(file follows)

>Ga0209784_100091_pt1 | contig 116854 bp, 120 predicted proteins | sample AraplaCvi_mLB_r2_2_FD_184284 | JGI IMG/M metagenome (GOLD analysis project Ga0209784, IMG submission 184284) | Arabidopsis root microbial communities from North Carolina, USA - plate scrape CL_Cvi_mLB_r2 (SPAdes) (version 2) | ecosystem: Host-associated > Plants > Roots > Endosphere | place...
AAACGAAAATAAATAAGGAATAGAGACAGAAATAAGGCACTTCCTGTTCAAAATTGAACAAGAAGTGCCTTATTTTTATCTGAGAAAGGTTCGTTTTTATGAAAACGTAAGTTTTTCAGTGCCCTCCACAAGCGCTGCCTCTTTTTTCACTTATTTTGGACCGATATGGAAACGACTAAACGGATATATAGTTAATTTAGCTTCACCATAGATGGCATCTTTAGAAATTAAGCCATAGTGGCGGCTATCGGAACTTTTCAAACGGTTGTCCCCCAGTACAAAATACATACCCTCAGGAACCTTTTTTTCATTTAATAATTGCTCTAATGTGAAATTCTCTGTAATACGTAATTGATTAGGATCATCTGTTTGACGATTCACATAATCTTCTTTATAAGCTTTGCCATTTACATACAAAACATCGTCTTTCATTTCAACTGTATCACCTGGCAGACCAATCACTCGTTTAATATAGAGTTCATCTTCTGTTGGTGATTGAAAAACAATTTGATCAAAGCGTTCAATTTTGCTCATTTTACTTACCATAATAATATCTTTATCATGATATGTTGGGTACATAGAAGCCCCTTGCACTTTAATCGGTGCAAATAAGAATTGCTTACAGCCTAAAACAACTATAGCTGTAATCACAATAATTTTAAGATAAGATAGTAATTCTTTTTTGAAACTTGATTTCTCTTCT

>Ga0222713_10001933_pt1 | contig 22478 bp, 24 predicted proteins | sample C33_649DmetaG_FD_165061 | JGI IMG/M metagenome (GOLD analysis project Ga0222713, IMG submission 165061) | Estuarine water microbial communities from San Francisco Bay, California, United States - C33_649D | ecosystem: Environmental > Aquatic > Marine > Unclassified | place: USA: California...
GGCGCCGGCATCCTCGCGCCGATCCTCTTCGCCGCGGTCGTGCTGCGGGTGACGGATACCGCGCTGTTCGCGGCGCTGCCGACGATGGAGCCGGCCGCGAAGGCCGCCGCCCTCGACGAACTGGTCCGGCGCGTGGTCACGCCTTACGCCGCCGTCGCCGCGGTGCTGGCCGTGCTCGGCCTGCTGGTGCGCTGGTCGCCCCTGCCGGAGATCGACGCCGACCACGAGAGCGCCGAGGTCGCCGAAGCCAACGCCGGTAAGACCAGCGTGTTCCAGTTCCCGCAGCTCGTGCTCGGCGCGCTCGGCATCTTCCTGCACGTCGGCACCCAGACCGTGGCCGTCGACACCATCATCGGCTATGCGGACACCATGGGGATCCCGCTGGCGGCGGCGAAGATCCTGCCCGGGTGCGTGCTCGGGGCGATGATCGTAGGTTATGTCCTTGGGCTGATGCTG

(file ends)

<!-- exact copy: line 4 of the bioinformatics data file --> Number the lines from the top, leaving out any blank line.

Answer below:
GGCGCCGGCATCCTCGCGCCGATCCTCTTCGCCGCGGTCGTGCTGCGGGTGACGGATACCGCGCTGTTCGCGGCGCTGCCGACGATGGAGCCGGCCGCGAAGGCCGCCGCCCTCGACGAACTGGTCCGGCGCGTGGTCACGCCTTACGCCGCCGTCGCCGCGGTGCTGGCCGTGCTCGGCCTGCTGGTGCGCTGGTCGCCCCTGCCGGAGATCGACGCCGACCACGAGAGCGCCGAGGTCGCCGAAGCCAACGCCGGTAAGACCAGCGTGTTCCAGTTCCCGCAGCTCGTGCTCGGCGCGCTCGGCATCTTCCTGCACGTCGGCACCCAGACCGTGGCCGTCGACACCATCATCGGCTATGCGGACACCATGGGGATCCCGCTGGCGGCGGCGAAGATCCTGCCCGGGTGCGTGCTCGGGGCGATGATCGTAGGTTATGTCCTTGGGCTGATGCTG